EMT is regulated by a variety EMT-promoting transcription factors (EMT-TFs) such as Snail, Slug, Twist, TBX-2, SIX, transforming growth factor--β (TGF-β), and Zinc finger E-box-binding homeobox protein (ZEB) [17]. These upstream EMT-TFs can induce EMT and promote the biotransformation of cells from epithelial phenotype into mesenchymal phenotype by affecting levels of cadherins. Different studies have shown the involvement of ZEB proteins in modulating EMT during normal development and in pathological conditions [18][19][20][21]. Our aim in the present review is to 1) show that ZEB proteins are able to regulate metastasis of cancer cells via affecting EMT, 2) understand how different microRNAs (miRs) can regulate the ZEB/EMT axis, and 3) demonstrate how other upstream mediators can regulate the miR/ZEB/EMT axis.

3. ZEB Family

The ZEB family, which was first discovered in Drosophila melanogaster, consists of two key members ZEB1 and ZEB2 [22]. Both ZEB1 and ZEB2 possess the amino-terminal (NZF) and carboxy-terminal zinc finger cluster (CZF), thereby allowing them to bind to regulatory DNA sequences in their target promoters [23][24][25]. This has led to their involvement in different biological events, such as embryogenesis, hematopoiesis, and more importantly, EMT. In fact, ZEB proteins are well-known due to their ability in stimulation of EMT [20]. In this section, we provide an overview of ZEB1 and ZEB2 proteins to shed some light on their role in cancer cells.

3.1. ZEB1

ZEB1 gene is located on chromosome 10p11.2, and its protein is made up of two zinc-finger clusters at N- and C-terminal ends, while the middle portion of the ZEB1 protein contains three distinct parts including a homeodomain, a Smad interaction domain and a C-terminal binding protein (CtBP). The CtBP is involved in the regulation of ZEB1 function [26][27]. Primarily, the zinc-finger clusters allow ZEB1 to bind to E-boxes. ZEB1 regulates its downstream effectors through binding to E-promoter DNA sequence (5′-CANNTG-3′) [28]. Various publications have also highlighted ZEB1′s association with enhanced viability and invasiveness of cancer cells. In colorectal cancer (CRC) cells, it was found that tumor suppressor death domain-associated protein (DAXX) is able to prevent ZEB1 modulation on E-cadherin to inhibit the invasion and proliferation of tumor cells. Down-regulation of DAXX enhanced ZEB-1 suppression of E-cadherin, leading to the enhanced proliferation and malignancy of cancer cells [29]. It has also been highlighted that EMT may contribute to chemoresistance of cancer cells [30][31]. In pancreatic cancer, Rho associated coiled coil containing protein kinase 2 (ROCK2) enhances the expression of ZEB1. This in turn leads to ZEB1-mediated EMT induction, which contributes to gemcitabine resistance in pancreatic cancer cells [32]. In CRC cells, TCF4 enhances expression of ZEB1 to promote stemness and migration of cancer cells, thereby promoting chemotherapy resistance [33]. In prostate cancer cells, ZEB1 stimulates up-regulation of ATP-binding cassette subfamily C member 10 (MRP4) to export docetaxel out of cancer cells, resulting in their decreased sensitivity to chemotherapy [34]. These studies support the modulation of ZEB1, and highlights that it may be beneficial in enhancing the efficacy of chemotherapy and in reducing the migratory ability of cancer cells. Overall, ZEB1 is an important mediator to enhance the invasion and proliferation of tumor cells. More importantly, ZEB1 may significantly reduce the efficiency of chemotherapy.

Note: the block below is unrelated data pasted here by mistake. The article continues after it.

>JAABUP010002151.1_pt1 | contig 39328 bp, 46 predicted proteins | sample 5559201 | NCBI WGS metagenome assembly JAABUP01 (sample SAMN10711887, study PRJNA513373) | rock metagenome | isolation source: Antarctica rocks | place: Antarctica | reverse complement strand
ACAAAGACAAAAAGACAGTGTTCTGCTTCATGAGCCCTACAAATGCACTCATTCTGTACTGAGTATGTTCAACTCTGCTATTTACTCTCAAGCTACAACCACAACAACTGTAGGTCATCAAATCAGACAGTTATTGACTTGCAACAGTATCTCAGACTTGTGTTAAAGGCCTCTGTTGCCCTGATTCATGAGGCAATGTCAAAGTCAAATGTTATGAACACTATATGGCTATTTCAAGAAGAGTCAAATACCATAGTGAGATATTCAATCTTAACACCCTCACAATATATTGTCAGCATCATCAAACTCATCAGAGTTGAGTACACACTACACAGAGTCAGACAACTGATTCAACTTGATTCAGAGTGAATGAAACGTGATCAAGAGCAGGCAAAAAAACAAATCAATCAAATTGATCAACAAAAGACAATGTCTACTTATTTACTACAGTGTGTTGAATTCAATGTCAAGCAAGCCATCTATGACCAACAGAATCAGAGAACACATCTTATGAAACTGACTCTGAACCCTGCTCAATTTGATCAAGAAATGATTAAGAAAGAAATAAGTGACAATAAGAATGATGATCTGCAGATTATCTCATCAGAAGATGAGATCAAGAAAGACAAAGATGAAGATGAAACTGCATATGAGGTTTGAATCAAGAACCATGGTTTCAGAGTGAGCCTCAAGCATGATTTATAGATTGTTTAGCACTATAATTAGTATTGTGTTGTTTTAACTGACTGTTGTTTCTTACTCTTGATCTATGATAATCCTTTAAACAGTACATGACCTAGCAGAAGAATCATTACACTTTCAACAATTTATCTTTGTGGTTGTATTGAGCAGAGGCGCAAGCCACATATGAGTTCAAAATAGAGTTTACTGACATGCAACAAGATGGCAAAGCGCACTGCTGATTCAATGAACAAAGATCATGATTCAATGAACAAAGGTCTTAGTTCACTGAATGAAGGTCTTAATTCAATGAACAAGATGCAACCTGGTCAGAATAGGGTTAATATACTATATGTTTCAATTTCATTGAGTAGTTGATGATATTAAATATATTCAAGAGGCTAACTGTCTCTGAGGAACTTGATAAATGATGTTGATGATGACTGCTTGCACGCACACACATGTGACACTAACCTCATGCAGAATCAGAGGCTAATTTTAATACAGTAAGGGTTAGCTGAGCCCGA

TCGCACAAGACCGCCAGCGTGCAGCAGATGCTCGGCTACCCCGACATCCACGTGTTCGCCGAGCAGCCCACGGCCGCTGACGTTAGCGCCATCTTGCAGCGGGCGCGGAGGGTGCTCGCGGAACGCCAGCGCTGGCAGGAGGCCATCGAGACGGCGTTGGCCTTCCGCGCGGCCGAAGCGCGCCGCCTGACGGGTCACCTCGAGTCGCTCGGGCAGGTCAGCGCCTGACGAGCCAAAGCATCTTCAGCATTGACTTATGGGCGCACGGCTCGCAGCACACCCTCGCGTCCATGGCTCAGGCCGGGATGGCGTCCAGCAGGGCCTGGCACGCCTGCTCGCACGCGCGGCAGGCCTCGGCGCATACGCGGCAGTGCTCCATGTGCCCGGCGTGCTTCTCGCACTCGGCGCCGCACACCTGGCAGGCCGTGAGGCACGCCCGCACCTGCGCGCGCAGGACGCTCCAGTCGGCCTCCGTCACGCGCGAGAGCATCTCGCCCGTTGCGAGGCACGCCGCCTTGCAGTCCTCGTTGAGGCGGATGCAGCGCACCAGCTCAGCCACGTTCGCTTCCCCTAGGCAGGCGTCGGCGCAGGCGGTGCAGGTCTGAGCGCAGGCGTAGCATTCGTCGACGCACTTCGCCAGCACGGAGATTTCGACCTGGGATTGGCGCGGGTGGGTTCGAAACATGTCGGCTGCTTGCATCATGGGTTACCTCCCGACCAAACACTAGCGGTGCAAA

3.2. ZEB2

ZEB2 is another member of ZEB family and is located on chromosome 2q22.3 [25]. Structurally, the N-terminal end of ZEB2 consists of four zinc fingers, while the C-terminal end has three zinc fingers [25]. Similar to ZEB1, ZEB2 appears to play a crucial role in migration and invasion. In non-small cell lung cancer (NSCLC), MDM2 binding protein (MTBP) behaves as an oncogene to increase EMT through ZEB2 up-regulation [35]. This in turn enhanced the migration and metastasis of NSCLC tumor cells. In bladder cancer, it was found that indoleamine-2,3-dioxygenase-1 (IDO1) induces ZEB2 overexpression, which in turns increases the viability and proliferation of cancer cells [36]. ZEB2 has also been found to increase the expression of ETS proto-oncogene 1 (ETS1) to up-regulate other EMT proteins such as matrix metalloproteinase 9 (MMP-9) and Twist [37]. Importantly, ZEB2 is also capable of inducing chemoresistance via EMT activation. Phosphatidylinositol 3-kinase (PI3K)/protein kinase-B (Akt) pathway is a down-stream pathway of ZEB2 that induces EMT by reducing the level of E-cadherin protein, leading to the generation of cisplatin resistance in NSCLC cells [38] In all, ZEB2 appears to mediate EMT, and may be a potential therapeutic target in cancer treatment.